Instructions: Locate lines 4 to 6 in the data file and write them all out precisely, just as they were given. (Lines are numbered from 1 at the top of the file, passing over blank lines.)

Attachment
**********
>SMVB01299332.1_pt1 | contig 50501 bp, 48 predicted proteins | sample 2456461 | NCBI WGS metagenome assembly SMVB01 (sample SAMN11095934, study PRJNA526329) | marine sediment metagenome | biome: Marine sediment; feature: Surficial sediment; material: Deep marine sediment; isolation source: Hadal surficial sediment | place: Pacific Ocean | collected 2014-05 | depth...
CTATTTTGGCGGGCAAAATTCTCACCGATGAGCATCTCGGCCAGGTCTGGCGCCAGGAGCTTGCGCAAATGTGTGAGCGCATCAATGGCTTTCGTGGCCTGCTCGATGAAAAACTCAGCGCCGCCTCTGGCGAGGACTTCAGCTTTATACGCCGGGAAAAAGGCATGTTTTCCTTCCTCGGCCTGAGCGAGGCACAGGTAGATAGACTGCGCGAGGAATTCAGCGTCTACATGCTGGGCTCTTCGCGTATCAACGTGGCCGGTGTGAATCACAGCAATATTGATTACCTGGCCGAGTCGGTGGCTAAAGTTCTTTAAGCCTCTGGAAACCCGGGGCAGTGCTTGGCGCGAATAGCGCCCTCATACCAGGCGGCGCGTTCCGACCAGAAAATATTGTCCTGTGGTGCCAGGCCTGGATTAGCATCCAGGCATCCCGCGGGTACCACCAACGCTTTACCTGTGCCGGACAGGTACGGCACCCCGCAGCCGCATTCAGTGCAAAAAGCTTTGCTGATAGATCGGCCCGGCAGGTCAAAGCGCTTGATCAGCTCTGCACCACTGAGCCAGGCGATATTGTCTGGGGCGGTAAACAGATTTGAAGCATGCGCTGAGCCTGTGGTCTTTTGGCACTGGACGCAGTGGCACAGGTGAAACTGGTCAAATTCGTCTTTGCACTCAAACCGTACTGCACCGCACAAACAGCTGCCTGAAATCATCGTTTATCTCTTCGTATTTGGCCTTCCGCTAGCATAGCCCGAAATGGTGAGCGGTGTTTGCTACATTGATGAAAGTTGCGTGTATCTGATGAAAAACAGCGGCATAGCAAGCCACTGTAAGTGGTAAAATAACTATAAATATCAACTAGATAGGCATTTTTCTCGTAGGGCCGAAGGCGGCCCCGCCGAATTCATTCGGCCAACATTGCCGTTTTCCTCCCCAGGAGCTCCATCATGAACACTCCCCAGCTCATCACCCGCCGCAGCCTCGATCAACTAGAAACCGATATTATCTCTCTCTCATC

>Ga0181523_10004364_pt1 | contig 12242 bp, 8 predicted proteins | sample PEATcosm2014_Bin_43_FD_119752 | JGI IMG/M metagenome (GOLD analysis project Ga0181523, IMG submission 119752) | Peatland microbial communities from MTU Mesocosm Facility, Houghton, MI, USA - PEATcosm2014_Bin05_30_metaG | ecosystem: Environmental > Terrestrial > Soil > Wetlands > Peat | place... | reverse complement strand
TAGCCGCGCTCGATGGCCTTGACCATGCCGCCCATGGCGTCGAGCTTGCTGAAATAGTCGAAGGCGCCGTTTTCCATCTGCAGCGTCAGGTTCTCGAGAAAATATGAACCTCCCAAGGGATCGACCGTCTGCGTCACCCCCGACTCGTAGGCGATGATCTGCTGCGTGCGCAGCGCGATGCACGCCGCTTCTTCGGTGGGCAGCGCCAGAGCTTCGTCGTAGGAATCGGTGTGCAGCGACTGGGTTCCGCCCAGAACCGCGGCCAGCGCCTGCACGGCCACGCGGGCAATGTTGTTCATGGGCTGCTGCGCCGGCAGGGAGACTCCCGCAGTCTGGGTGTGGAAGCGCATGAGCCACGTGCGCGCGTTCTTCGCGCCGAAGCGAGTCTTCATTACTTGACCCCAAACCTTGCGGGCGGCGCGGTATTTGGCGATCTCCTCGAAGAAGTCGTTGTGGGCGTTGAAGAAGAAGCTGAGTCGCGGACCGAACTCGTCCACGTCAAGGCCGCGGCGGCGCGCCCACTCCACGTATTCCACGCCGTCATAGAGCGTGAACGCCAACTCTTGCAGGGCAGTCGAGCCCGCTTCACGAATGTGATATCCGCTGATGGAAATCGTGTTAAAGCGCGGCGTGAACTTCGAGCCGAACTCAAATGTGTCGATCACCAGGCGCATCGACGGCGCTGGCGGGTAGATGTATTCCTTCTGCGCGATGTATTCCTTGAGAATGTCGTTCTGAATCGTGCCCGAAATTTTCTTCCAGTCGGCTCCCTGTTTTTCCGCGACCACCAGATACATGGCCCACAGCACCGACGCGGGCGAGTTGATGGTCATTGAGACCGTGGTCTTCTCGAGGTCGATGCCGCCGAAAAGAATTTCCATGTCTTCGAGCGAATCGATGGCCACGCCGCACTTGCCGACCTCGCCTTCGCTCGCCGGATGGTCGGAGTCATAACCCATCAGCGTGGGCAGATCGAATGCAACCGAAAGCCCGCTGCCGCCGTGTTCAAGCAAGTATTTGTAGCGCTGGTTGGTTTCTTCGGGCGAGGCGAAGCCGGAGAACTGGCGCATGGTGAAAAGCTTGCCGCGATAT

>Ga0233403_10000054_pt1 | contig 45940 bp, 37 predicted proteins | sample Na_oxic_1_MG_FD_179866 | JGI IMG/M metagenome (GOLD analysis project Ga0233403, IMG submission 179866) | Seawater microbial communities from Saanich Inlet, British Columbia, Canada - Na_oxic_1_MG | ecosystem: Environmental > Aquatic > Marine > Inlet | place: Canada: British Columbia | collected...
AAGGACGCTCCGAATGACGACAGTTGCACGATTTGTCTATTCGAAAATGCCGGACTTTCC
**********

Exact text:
TAGCCGCGCTCGATGGCCTTGACCATGCCGCCCATGGCGTCGAGCTTGCTGAAATAGTCGAAGGCGCCGTTTTCCATCTGCAGCGTCAGGTTCTCGAGAAAATATGAACCTCCCAAGGGATCGACCGTCTGCGTCACCCCCGACTCGTAGGCGATGATCTGCTGCGTGCGCAGCGCGATGCACGCCGCTTCTTCGGTGGGCAGCGCCAGAGCTTCGTCGTAGGAATCGGTGTGCAGCGACTGGGTTCCGCCCAGAACCGCGGCCAGCGCCTGCACGGCCACGCGGGCAATGTTGTTCATGGGCTGCTGCGCCGGCAGGGAGACTCCCGCAGTCTGGGTGTGGAAGCGCATGAGCCACGTGCGCGCGTTCTTCGCGCCGAAGCGAGTCTTCATTACTTGACCCCAAACCTTGCGGGCGGCGCGGTATTTGGCGATCTCCTCGAAGAAGTCGTTGTGGGCGTTGAAGAAGAAGCTGAGTCGCGGACCGAACTCGTCCACGTCAAGGCCGCGGCGGCGCGCCCACTCCACGTATTCCACGCCGTCATAGAGCGTGAACGCCAACTCTTGCAGGGCAGTCGAGCCCGCTTCACGAATGTGATATCCGCTGATGGAAATCGTGTTAAAGCGCGGCGTGAACTTCGAGCCGAACTCAAATGTGTCGATCACCAGGCGCATCGACGGCGCTGGCGGGTAGATGTATTCCTTCTGCGCGATGTATTCCTTGAGAATGTCGTTCTGAATCGTGCCCGAAATTTTCTTCCAGTCGGCTCCCTGTTTTTCCGCGACCACCAGATACATGGCCCACAGCACCGACGCGGGCGAGTTGATGGTCATTGAGACCGTGGTCTTCTCGAGGTCGATGCCGCCGAAAAGAATTTCCATGTCTTCGAGCGAATCGATGGCCACGCCGCACTTGCCGACCTCGCCTTCGCTCGCCGGATGGTCGGAGTCATAACCCATCAGCGTGGGCAGATCGAATGCAACCGAAAGCCCGCTGCCGCCGTGTTCAAGCAAGTATTTGTAGCGCTGGTTGGTTTCTTCGGGCGAGGCGAAGCCGGAGAACTGGCGCATGGTGAAAAGCTTGCCGCGATAT

>Ga0233403_10000054_pt1 | contig 45940 bp, 37 predicted proteins | sample Na_oxic_1_MG_FD_179866 | JGI IMG/M metagenome (GOLD analysis project Ga0233403, IMG submission 179866) | Seawater microbial communities from Saanich Inlet, British Columbia, Canada - Na_oxic_1_MG | ecosystem: Environmental > Aquatic > Marine > Inlet | place: Canada: British Columbia | collected...
AAGGACGCTCCGAATGACGACAGTTGCACGATTTGTCTATTCGAAAATGCCGGACTTTCC